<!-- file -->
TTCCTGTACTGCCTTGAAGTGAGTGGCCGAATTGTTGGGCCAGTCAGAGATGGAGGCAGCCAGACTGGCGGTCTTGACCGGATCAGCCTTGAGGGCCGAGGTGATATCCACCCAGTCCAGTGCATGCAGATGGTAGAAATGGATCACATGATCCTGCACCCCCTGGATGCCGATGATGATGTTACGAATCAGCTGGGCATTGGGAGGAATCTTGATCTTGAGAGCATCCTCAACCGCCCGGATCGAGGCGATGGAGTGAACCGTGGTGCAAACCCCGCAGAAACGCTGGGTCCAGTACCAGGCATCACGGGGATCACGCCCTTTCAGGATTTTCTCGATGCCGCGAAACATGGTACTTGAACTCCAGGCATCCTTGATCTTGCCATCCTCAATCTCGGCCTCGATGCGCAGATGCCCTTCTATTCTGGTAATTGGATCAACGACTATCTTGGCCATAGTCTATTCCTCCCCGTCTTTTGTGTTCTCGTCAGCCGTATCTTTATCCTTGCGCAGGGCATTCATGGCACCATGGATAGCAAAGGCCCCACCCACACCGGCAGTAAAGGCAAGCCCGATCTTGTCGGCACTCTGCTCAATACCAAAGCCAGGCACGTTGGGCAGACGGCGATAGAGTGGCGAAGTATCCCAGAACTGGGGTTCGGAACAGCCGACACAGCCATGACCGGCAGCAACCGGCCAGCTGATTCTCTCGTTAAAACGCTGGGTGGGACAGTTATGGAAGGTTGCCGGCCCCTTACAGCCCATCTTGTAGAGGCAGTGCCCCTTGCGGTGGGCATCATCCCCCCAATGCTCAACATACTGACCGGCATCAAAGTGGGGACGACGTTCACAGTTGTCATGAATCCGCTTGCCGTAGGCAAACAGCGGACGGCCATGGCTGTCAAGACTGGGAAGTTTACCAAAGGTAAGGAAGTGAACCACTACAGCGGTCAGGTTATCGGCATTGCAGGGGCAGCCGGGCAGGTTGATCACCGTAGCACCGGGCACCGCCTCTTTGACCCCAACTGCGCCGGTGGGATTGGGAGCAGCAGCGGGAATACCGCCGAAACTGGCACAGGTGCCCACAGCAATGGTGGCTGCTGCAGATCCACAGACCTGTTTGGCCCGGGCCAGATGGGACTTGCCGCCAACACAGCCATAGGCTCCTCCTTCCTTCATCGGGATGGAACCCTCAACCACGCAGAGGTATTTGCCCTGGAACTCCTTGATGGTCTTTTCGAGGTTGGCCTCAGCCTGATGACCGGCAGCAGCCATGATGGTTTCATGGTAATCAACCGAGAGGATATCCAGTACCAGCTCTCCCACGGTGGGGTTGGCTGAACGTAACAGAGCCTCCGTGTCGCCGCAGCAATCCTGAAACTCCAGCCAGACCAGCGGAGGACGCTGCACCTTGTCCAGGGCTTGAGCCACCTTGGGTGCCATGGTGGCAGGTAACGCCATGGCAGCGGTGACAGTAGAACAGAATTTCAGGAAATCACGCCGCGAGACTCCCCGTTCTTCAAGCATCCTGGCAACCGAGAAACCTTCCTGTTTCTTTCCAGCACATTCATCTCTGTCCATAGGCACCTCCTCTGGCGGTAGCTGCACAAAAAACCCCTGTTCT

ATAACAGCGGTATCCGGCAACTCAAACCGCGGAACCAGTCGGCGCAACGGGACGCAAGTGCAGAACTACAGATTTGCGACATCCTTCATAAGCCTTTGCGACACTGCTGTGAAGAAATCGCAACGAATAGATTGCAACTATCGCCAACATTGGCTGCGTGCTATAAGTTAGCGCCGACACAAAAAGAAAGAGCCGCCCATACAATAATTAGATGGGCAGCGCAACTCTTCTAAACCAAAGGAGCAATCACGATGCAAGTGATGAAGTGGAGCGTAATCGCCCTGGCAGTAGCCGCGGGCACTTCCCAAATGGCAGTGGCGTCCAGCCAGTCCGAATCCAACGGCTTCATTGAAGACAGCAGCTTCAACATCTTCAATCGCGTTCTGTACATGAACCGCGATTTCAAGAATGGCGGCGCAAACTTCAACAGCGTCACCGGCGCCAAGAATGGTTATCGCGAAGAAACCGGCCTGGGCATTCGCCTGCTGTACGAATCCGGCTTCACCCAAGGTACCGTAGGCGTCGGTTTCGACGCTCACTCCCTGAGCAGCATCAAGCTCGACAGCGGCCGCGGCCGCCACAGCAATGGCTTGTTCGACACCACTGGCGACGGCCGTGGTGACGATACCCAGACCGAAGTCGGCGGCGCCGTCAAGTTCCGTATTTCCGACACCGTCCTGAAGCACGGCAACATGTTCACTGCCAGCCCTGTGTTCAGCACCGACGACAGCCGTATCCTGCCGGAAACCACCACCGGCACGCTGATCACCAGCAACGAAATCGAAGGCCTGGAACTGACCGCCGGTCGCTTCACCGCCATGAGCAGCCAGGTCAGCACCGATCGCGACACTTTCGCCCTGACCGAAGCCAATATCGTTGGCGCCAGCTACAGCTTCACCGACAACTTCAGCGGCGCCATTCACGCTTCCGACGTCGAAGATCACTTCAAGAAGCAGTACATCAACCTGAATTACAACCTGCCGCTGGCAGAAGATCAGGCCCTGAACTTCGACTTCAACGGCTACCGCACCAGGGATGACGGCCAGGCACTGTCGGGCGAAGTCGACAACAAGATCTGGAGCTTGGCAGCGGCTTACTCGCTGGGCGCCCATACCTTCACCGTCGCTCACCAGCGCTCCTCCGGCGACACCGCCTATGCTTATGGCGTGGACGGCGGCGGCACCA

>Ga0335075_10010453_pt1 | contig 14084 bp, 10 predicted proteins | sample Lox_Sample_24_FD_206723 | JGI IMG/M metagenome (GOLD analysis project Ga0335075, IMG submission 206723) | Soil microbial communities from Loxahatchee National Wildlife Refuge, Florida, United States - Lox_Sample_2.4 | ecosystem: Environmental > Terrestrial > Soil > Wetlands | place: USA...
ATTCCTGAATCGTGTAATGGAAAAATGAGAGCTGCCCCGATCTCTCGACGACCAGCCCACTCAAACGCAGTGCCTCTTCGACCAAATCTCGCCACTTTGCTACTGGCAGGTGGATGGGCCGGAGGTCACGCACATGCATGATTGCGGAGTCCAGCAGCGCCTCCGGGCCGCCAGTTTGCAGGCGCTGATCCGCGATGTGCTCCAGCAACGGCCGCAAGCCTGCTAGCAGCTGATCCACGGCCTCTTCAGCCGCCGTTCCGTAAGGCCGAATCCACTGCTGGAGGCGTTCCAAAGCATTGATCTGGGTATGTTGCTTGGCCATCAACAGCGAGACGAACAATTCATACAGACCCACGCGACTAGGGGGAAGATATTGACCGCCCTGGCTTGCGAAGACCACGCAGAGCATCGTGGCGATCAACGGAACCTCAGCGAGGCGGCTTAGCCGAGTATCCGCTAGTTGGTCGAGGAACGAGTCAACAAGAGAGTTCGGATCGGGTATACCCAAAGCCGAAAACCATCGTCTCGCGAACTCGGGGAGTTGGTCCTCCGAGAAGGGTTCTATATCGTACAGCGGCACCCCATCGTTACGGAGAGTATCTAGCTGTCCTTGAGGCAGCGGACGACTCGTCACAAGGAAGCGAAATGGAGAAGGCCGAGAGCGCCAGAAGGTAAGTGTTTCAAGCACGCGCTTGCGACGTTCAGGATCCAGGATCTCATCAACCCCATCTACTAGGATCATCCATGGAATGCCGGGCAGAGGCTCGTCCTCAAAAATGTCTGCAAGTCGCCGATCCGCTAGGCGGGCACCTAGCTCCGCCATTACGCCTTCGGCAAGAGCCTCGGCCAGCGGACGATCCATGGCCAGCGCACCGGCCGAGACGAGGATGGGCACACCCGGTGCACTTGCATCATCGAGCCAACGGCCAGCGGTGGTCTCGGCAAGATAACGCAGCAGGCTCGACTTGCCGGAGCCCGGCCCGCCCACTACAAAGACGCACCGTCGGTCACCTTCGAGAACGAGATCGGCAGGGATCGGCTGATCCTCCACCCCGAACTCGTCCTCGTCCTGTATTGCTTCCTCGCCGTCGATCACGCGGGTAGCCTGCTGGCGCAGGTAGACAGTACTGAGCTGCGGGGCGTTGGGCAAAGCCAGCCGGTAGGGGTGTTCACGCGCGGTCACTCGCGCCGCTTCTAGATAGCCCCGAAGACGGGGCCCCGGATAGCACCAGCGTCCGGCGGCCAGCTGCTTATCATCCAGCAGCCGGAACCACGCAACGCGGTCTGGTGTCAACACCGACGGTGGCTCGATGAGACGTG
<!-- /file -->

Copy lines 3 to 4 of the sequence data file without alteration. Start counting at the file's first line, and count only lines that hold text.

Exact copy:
>Ga0335075_10010453_pt1 | contig 14084 bp, 10 predicted proteins | sample Lox_Sample_24_FD_206723 | JGI IMG/M metagenome (GOLD analysis project Ga0335075, IMG submission 206723) | Soil microbial communities from Loxahatchee National Wildlife Refuge, Florida, United States - Lox_Sample_2.4 | ecosystem: Environmental > Terrestrial > Soil > Wetlands | place: USA...
ATTCCTGAATCGTGTAATGGAAAAATGAGAGCTGCCCCGATCTCTCGACGACCAGCCCACTCAAACGCAGTGCCTCTTCGACCAAATCTCGCCACTTTGCTACTGGCAGGTGGATGGGCCGGAGGTCACGCACATGCATGATTGCGGAGTCCAGCAGCGCCTCCGGGCCGCCAGTTTGCAGGCGCTGATCCGCGATGTGCTCCAGCAACGGCCGCAAGCCTGCTAGCAGCTGATCCACGGCCTCTTCAGCCGCCGTTCCGTAAGGCCGAATCCACTGCTGGAGGCGTTCCAAAGCATTGATCTGGGTATGTTGCTTGGCCATCAACAGCGAGACGAACAATTCATACAGACCCACGCGACTAGGGGGAAGATATTGACCGCCCTGGCTTGCGAAGACCACGCAGAGCATCGTGGCGATCAACGGAACCTCAGCGAGGCGGCTTAGCCGAGTATCCGCTAGTTGGTCGAGGAACGAGTCAACAAGAGAGTTCGGATCGGGTATACCCAAAGCCGAAAACCATCGTCTCGCGAACTCGGGGAGTTGGTCCTCCGAGAAGGGTTCTATATCGTACAGCGGCACCCCATCGTTACGGAGAGTATCTAGCTGTCCTTGAGGCAGCGGACGACTCGTCACAAGGAAGCGAAATGGAGAAGGCCGAGAGCGCCAGAAGGTAAGTGTTTCAAGCACGCGCTTGCGACGTTCAGGATCCAGGATCTCATCAACCCCATCTACTAGGATCATCCATGGAATGCCGGGCAGAGGCTCGTCCTCAAAAATGTCTGCAAGTCGCCGATCCGCTAGGCGGGCACCTAGCTCCGCCATTACGCCTTCGGCAAGAGCCTCGGCCAGCGGACGATCCATGGCCAGCGCACCGGCCGAGACGAGGATGGGCACACCCGGTGCACTTGCATCATCGAGCCAACGGCCAGCGGTGGTCTCGGCAAGATAACGCAGCAGGCTCGACTTGCCGGAGCCCGGCCCGCCCACTACAAAGACGCACCGTCGGTCACCTTCGAGAACGAGATCGGCAGGGATCGGCTGATCCTCCACCCCGAACTCGTCCTCGTCCTGTATTGCTTCCTCGCCGTCGATCACGCGGGTAGCCTGCTGGCGCAGGTAGACAGTACTGAGCTGCGGGGCGTTGGGCAAAGCCAGCCGGTAGGGGTGTTCACGCGCGGTCACTCGCGCCGCTTCTAGATAGCCCCGAAGACGGGGCCCCGGATAGCACCAGCGTCCGGCGGCCAGCTGCTTATCATCCAGCAGCCGGAACCACGCAACGCGGTCTGGTGTCAACACCGACGGTGGCTCGATGAGACGTG